The development of fuel cell technologies and improvements in fuel cells power densities combine to make the use of fuel cells possible in different power sectors as primary or secondary power sources for commercial purpose, residential power requirements, and automobiles, etc. The fuel cell harnesses the chemical energy of a fuel along with an oxidizing agent by converting it into electrical energy through a pair of reactions. For example, in a hydrogen fuel cell, as shown in Figure 1, the hydrogen combines with oxygen from the air to produce electricity and releases water.
The design of a fuel cell system is quite complex and depends on fuel cell types and their applications. With so many possible combinations of fuel cells, this article will not focus on different type of fuel cells, but on Air Management Systems which may significantly affect the overall performance of a fuel cell system.
Air Management Systems
Key sub-systems of any fuel cell system are the fuel processor, fuel cell stack, air management and power management systems. The air management system strongly affects the fuel cell stack efficiency and the power loss of the fuel cells. Therefore, it is necessary to develop a clean, reliable, cost-effective oil-free air system .
Major tasks in air management system are Air Supply, Air Cleaning, Pressurization and Humidification. Read More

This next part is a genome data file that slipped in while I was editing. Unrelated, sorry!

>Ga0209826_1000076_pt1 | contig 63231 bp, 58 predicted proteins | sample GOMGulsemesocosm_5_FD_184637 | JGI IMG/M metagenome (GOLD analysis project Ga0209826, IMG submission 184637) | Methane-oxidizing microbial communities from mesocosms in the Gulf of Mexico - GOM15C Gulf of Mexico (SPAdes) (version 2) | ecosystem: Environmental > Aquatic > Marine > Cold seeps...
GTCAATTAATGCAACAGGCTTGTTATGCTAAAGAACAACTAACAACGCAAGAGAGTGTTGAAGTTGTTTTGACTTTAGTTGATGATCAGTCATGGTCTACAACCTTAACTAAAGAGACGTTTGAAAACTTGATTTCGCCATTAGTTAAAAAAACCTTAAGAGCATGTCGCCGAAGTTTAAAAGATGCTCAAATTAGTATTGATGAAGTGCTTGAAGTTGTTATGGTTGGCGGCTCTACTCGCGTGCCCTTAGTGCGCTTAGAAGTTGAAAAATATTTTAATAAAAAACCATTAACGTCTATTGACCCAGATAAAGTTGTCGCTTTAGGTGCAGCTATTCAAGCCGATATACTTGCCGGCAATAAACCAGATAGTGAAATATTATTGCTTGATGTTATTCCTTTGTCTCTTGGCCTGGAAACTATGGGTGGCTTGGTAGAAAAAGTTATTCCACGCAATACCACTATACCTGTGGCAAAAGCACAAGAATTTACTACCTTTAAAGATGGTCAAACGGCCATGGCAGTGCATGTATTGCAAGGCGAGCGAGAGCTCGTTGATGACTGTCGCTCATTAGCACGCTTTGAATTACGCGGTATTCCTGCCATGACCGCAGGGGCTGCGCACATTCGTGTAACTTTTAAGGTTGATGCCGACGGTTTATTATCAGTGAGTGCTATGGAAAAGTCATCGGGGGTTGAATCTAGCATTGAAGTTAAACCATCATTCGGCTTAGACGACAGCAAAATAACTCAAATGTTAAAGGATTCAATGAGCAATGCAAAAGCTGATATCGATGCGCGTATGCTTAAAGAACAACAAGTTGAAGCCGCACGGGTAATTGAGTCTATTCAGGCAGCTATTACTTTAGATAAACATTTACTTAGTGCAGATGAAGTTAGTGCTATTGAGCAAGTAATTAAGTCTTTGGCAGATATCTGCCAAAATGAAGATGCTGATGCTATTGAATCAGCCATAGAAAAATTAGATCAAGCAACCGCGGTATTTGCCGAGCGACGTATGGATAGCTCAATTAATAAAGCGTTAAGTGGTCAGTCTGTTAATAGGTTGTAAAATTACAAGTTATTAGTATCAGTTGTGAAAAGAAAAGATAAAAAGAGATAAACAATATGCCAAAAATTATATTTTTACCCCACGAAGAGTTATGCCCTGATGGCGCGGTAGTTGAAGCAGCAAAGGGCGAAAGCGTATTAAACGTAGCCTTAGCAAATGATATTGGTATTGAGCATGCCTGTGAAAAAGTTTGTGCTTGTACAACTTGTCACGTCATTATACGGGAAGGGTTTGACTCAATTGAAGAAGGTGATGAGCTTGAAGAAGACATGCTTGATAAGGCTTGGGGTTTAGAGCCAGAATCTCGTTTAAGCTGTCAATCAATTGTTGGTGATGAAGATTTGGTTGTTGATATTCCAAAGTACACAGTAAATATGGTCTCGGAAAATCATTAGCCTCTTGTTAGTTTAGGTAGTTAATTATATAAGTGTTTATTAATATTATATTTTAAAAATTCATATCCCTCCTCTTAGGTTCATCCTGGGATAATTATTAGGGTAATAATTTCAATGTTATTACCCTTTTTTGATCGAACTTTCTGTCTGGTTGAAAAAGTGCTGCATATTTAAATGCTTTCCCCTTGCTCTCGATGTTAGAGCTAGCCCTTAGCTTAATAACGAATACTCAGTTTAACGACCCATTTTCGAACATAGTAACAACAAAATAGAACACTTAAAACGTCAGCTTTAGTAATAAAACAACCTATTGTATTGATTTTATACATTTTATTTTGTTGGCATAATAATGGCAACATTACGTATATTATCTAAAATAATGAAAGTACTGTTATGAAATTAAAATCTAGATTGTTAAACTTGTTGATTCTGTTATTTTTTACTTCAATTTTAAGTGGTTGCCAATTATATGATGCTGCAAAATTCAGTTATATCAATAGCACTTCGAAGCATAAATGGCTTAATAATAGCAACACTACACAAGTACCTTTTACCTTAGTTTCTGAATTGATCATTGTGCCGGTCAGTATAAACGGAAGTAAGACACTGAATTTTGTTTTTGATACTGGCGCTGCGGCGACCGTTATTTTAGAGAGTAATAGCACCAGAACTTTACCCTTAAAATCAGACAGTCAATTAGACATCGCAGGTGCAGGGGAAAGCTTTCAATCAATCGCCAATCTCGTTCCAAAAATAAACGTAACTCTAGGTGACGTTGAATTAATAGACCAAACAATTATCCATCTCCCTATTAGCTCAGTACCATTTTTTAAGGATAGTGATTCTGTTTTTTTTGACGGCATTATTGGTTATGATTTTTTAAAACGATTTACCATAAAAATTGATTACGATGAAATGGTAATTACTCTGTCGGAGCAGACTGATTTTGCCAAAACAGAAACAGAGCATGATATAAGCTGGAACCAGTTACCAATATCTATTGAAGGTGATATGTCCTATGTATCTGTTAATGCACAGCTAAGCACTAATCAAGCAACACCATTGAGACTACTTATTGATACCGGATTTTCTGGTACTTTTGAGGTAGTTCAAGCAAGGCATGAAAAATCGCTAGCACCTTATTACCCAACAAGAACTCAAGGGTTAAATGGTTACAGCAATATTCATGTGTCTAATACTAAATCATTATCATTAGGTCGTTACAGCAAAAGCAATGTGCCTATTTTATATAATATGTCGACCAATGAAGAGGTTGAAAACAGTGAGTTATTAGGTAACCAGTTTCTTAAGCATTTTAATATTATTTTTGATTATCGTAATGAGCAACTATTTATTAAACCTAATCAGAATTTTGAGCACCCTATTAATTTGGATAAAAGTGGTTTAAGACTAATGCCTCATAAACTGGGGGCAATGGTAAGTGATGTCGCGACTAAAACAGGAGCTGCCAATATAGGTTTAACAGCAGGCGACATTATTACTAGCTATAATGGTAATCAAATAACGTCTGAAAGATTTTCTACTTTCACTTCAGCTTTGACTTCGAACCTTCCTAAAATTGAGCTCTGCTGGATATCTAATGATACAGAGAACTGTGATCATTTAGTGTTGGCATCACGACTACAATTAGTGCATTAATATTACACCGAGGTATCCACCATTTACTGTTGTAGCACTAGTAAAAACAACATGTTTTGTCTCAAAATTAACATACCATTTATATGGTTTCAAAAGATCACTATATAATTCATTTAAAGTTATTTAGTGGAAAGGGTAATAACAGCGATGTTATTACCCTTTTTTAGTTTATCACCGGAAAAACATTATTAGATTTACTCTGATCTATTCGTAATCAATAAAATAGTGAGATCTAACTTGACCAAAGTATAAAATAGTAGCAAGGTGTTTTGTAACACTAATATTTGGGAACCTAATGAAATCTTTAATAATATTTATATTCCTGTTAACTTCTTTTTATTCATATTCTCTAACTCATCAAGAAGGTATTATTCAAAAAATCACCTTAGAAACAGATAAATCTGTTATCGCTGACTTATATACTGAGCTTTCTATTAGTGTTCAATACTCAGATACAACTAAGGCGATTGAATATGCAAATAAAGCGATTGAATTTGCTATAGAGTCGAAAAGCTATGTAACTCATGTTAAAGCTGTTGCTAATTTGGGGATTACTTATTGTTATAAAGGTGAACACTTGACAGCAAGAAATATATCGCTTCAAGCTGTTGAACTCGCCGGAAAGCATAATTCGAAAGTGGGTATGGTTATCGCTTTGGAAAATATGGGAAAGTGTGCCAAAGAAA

Hello and welcome to the last part of our series on Rotor Dynamics! In today’s blog we’ll be concluding with torsional analysis, and the steps needed to perform this type of analysis. If you haven’t had a look at the other entries in this series, you can find them here:
In an earlier blog, we covered the basic definitions of lateral and torsional analysis. Lateral analysis is concerned with the bending behavior of a rotor train. Torque is a measurement of force that causes an object to rotate on an axis such as when a component needs to be “torqued to spec” in a car’s engine, for example. Torsional analysis, meanwhile, looks at the twisting behavior of the rotor train.
In the context of rotor dynamics, torsional vibrations refer to the oscillatory torsional deformations encountered by the shafts in the rotor train.
If these torsional vibrations and excitations are left undamped and aren’t analyzed properly, breakages and catastrophic failures can occur similar to undamped lateral excitations. For more on that, you can read up on the importance of rotor dynamics analysis here.